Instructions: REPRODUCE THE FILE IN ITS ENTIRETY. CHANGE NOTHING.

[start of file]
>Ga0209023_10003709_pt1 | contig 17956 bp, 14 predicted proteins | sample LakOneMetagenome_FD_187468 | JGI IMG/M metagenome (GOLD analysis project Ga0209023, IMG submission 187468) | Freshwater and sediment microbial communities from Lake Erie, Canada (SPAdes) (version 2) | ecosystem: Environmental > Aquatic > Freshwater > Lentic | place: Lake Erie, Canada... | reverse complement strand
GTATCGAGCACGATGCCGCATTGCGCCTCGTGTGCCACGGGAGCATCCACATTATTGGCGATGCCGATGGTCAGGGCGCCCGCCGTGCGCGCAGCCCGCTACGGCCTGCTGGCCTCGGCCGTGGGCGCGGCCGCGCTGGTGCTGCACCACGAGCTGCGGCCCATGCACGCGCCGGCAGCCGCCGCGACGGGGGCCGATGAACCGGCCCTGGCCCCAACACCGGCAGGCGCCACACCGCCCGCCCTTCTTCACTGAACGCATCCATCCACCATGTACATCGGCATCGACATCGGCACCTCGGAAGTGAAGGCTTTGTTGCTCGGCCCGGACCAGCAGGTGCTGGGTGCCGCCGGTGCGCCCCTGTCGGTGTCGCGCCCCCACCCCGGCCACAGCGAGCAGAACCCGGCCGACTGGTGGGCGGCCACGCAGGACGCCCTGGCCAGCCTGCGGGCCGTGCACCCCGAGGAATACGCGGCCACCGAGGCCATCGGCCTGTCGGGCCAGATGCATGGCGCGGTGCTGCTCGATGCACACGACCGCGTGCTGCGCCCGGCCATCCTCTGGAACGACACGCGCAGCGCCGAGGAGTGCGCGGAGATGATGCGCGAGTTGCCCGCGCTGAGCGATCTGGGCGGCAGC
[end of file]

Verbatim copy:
>Ga0209023_10003709_pt1 | contig 17956 bp, 14 predicted proteins | sample LakOneMetagenome_FD_187468 | JGI IMG/M metagenome (GOLD analysis project Ga0209023, IMG submission 187468) | Freshwater and sediment microbial communities from Lake Erie, Canada (SPAdes) (version 2) | ecosystem: Environmental > Aquatic > Freshwater > Lentic | place: Lake Erie, Canada... | reverse complement strand
GTATCGAGCACGATGCCGCATTGCGCCTCGTGTGCCACGGGAGCATCCACATTATTGGCGATGCCGATGGTCAGGGCGCCCGCCGTGCGCGCAGCCCGCTACGGCCTGCTGGCCTCGGCCGTGGGCGCGGCCGCGCTGGTGCTGCACCACGAGCTGCGGCCCATGCACGCGCCGGCAGCCGCCGCGACGGGGGCCGATGAACCGGCCCTGGCCCCAACACCGGCAGGCGCCACACCGCCCGCCCTTCTTCACTGAACGCATCCATCCACCATGTACATCGGCATCGACATCGGCACCTCGGAAGTGAAGGCTTTGTTGCTCGGCCCGGACCAGCAGGTGCTGGGTGCCGCCGGTGCGCCCCTGTCGGTGTCGCGCCCCCACCCCGGCCACAGCGAGCAGAACCCGGCCGACTGGTGGGCGGCCACGCAGGACGCCCTGGCCAGCCTGCGGGCCGTGCACCCCGAGGAATACGCGGCCACCGAGGCCATCGGCCTGTCGGGCCAGATGCATGGCGCGGTGCTGCTCGATGCACACGACCGCGTGCTGCGCCCGGCCATCCTCTGGAACGACACGCGCAGCGCCGAGGAGTGCGCGGAGATGATGCGCGAGTTGCCCGCGCTGAGCGATCTGGGCGGCAGC